Badlands: From Ground Zero of the Immigration Crisis Along the Mexican Border | News | Los Angeles | Los Angeles News and Events | LA Weekly

Badlands: From Ground Zero of the Immigration Crisis Along the Mexican Border 

Thursday, Jun 3 2010

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"That's where they dumped dope for a long time, there in the yard," he says. "The thinking was that Border Patrol couldn't enter school grounds chasing after UDAs [undocumented aliens]. The bad guys would wait awhile, and then someone would pick up the stuff and split."

The deputy drives onto the dirt road that runs parallel to the border fence for miles and miles on either side of the town. Green-and-white Border Patrol vehicles come into view every few minutes, parked on the road or patrolling in both directions.

As a brilliant Cochise County sunset fades into darkness, Gilbert spots some Border Patrol vehicles parked in the brush just off the road. They are no more than 200 feet from the fence and less than a mile from the Border Patrol station in Naco.

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Several agents have surrounded a group of about 20 people standing side by side. Each, including a little boy clinging to a diminutive, dark-skinned woman, looks as blue as the darkening sky above.

Here they stand, illegal as can be, after an undoubtedly dangerous and rigorous trek from, in this instance, southern Mexico; one that has ended abruptly, just steps inside the United States.

Some grip the plastic garbage bags that hold their worldly belongings and stare blankly into space. One by one, they are directed into the rear of a packed van, from which they'll be taken to a holding tank.

Eventually, they will be deported.

The scene, repeated daily in various forms all over the Tucson Sector, triggers a series of thoughts from Deputy Gilbert.

"It takes courage tromping through this desert for days knowing you can die at any point in the heat or cold or at the hands of a coyote," he says. "It's against the law, but that doesn't stop them. Sometimes, they get deported really fast, but then I might see them again a few days later — like they never left."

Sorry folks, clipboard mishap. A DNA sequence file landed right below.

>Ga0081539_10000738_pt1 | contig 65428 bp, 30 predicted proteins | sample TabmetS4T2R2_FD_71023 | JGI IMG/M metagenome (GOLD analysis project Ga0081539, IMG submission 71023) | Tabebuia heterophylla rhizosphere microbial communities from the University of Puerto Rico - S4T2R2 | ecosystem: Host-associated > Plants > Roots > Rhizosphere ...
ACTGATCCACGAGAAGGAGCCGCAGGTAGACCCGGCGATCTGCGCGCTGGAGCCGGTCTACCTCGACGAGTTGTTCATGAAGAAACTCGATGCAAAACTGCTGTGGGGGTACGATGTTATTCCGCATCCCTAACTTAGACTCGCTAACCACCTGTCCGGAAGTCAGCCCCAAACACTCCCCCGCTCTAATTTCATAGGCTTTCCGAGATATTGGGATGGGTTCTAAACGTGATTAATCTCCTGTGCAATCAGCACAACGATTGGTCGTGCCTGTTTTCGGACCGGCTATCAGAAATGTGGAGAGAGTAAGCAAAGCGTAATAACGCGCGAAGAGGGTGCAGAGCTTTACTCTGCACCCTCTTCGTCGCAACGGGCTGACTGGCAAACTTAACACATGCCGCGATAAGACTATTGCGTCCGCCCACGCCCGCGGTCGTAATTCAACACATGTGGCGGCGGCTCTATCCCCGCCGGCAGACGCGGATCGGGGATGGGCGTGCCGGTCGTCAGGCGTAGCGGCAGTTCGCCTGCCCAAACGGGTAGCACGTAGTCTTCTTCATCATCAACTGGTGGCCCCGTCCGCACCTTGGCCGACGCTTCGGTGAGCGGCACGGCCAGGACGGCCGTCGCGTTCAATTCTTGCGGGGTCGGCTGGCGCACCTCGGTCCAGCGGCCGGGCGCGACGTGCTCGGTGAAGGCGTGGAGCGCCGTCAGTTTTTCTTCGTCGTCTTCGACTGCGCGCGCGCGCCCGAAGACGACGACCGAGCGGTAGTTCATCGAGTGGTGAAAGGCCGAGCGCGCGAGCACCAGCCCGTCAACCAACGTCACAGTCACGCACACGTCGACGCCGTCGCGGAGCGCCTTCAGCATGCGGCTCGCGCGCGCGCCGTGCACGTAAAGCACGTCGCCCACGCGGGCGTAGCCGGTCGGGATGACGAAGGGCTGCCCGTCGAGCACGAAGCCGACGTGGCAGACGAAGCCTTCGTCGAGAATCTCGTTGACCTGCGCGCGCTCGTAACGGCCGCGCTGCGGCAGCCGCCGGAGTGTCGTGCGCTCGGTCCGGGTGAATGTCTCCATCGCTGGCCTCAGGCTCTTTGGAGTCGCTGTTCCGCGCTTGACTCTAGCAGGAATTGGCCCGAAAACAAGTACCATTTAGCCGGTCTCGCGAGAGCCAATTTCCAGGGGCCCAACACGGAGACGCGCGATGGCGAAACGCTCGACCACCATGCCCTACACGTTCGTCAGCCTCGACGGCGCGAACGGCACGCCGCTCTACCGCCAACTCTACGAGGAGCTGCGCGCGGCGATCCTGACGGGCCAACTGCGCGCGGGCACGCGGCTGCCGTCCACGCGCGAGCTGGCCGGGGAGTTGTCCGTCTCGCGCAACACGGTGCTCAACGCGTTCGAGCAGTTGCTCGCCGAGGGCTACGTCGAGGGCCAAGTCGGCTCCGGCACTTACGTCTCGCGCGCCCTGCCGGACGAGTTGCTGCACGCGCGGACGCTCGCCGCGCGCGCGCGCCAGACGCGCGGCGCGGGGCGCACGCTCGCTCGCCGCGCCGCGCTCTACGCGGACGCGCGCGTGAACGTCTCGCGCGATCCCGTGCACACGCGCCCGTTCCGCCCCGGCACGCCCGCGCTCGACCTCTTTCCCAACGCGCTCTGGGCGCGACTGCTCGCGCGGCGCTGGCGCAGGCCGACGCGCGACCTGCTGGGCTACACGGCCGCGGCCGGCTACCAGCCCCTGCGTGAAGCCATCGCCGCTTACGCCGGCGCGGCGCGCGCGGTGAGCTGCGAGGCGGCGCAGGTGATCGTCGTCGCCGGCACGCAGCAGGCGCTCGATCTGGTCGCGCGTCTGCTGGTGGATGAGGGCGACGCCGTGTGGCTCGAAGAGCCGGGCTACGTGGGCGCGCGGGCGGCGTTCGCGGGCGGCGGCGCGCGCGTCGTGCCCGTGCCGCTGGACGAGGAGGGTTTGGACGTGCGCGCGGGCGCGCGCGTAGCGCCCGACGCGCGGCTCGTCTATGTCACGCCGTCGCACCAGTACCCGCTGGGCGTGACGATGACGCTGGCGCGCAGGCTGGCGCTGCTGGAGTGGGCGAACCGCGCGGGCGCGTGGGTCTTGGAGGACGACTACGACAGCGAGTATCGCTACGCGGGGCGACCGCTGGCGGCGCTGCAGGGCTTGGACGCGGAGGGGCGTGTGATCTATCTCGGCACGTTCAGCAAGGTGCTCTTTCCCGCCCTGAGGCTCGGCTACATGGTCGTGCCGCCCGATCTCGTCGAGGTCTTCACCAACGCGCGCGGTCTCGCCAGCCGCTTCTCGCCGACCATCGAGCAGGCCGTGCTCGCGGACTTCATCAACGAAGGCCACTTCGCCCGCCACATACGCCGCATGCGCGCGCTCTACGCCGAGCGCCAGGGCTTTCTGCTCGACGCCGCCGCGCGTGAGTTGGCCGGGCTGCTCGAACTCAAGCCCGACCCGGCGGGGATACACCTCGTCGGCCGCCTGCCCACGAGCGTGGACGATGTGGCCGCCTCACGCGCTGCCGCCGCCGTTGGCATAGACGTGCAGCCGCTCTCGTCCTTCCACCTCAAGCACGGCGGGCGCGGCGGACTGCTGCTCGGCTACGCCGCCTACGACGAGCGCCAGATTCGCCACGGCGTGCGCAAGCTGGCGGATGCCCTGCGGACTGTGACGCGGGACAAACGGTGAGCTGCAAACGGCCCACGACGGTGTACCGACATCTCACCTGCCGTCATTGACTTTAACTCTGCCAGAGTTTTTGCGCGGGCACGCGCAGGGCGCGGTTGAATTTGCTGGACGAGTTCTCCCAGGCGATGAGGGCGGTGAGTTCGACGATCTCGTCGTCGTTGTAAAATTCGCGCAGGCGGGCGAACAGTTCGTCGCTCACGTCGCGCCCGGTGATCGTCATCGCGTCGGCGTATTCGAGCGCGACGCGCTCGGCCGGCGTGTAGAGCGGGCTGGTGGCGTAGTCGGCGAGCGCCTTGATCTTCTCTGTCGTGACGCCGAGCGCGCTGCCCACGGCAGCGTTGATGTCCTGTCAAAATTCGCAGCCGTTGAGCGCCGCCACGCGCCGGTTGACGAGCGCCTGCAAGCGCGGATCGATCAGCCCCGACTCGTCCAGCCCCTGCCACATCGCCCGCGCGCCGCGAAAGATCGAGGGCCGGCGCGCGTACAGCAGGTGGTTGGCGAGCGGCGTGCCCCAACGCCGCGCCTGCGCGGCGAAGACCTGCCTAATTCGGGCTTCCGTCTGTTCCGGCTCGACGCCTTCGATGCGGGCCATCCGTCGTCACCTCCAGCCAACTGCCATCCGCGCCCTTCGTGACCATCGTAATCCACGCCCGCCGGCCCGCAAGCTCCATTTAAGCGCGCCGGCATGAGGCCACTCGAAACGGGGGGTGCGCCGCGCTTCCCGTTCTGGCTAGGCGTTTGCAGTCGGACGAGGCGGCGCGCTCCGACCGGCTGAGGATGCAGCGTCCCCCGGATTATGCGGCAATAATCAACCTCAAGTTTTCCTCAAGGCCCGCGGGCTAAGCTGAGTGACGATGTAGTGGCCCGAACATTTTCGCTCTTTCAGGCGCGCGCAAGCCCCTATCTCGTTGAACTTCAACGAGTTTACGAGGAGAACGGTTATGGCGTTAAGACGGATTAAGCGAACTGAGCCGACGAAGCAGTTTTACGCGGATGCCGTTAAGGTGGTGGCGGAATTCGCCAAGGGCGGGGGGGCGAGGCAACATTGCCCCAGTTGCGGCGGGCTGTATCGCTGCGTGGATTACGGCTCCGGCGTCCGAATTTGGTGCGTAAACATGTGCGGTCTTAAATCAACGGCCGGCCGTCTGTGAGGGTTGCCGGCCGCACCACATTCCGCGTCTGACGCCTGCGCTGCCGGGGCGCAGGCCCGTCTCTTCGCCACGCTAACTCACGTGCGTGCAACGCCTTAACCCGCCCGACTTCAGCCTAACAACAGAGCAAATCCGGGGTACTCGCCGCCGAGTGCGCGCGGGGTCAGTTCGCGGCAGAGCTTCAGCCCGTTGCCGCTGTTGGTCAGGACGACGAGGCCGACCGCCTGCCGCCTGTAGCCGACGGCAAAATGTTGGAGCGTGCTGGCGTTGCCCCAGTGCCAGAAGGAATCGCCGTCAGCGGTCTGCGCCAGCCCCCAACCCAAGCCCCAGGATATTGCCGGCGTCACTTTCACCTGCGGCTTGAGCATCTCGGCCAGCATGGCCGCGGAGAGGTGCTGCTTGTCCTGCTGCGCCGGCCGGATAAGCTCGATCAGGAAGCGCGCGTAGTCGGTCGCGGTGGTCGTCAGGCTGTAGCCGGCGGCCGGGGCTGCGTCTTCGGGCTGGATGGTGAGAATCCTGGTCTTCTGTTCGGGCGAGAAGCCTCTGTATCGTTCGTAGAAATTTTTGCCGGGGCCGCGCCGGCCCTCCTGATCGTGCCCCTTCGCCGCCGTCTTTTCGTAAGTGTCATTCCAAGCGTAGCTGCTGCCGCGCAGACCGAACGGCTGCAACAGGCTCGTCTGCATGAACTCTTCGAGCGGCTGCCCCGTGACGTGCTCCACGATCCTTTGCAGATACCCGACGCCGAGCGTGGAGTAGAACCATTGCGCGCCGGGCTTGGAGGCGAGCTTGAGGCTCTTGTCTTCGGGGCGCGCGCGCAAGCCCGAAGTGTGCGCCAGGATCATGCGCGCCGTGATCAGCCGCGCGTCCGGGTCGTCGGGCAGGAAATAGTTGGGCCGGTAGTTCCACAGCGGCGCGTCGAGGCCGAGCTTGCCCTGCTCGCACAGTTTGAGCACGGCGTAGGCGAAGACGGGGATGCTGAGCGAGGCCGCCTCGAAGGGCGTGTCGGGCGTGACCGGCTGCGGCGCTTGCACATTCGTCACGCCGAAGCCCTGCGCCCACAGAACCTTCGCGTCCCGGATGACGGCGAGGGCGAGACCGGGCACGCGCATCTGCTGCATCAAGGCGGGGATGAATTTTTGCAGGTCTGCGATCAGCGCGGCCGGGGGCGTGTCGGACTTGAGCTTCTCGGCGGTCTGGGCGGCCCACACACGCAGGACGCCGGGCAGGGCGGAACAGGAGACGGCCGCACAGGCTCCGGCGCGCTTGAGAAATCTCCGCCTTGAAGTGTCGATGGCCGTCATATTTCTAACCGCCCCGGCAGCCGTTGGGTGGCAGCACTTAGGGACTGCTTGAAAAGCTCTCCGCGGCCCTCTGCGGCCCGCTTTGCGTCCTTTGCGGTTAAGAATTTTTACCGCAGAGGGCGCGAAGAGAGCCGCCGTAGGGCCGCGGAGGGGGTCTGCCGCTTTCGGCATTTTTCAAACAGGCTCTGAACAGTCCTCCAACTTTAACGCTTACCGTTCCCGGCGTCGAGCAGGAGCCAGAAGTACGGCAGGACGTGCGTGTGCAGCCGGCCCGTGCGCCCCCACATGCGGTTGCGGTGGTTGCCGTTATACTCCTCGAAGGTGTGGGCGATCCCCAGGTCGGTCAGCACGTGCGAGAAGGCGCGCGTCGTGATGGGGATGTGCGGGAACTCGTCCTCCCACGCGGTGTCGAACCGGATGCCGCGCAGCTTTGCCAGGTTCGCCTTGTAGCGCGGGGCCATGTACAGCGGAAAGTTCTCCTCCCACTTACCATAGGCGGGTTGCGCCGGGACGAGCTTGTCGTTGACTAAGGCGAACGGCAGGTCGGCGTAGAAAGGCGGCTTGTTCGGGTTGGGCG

In other words, they turn around and come right back over, desperate to take another run at a new life.

Gilbert shares a story as he continues to patrol: A small group of undocumented aliens were huddling in the mountains a few miles from the Bisbee sheriff's substation (where the county jail is located) when one of them desperately contacted the Sheriff's Office.

"One of their family members who was coming across was really sick with diabetes, and they were very upset," the deputy says.

"I called Border Patrol, which has a team that helps people in need — and I went out there, too. Picture someone's uncle or grandfather. He had on a suit jacket or something. He looked decent — not a criminal — trying to make a better life. It came down to this. He was dead. I still feel sorry for him."

Sheriff Dever is back in Arizona, one day after his April 20 testimony before the U.S. Senate.

He drives over to the Turquoise Valley Golf Course in Naco, where the Sierra Vista Chamber of Commerce is holding a breakfast meeting.

Standing before about 30 people, service pistol strapped to his blue jeans, Dever speaks with quiet passion about (what else?) immigration, before inviting questions.

Senate Bill 1070, then a few days from getting signed by Governor Brewer, and Rob Krentz's murder are what the businesspeople most want to know about.

Susan Tegmeyer, the chamber's president, frets that SB 1070 will make the rest of the country believe that Arizona is filled with racists: "I'm thinking that 1070 is just another nail in our economic coffin."

Dever responds, "The alternative is to do nothing, and that's not acceptable. I expect that our deputies will exercise restraint on 1070. I simply won't allow random wholesale questioning of who you are and where you come from."

The sheriff tells another story about Janet Napolitano:

"As governor of Arizona, she would send bills to the feds trying to get counties repaid for handling stuff that the feds should have been doing. I thought, cool.

"She also wrote to W. asking for National Guard troops down here. I thought, cool.

"Then she goes to D.C. A year ago, I was in her office there, and I asked her directly if deploying the National Guard on the border was still on her plate. She said it was. I said, do you have a timeframe?

"She said they were just trying to determine the specific mission. I said, 'You have a timeframe?' She said, 'Three weeks.' That was a year ago."

On May 25, President Obama announced plans to order up to 1,200 National Guard troops to the border, including an unspecified number to Cochise County.

It is reminiscent of June 2006, when President Bush sent 6,000 troops to the border for two years in a support role that did not include arresting or even tracking down illegal migrants.

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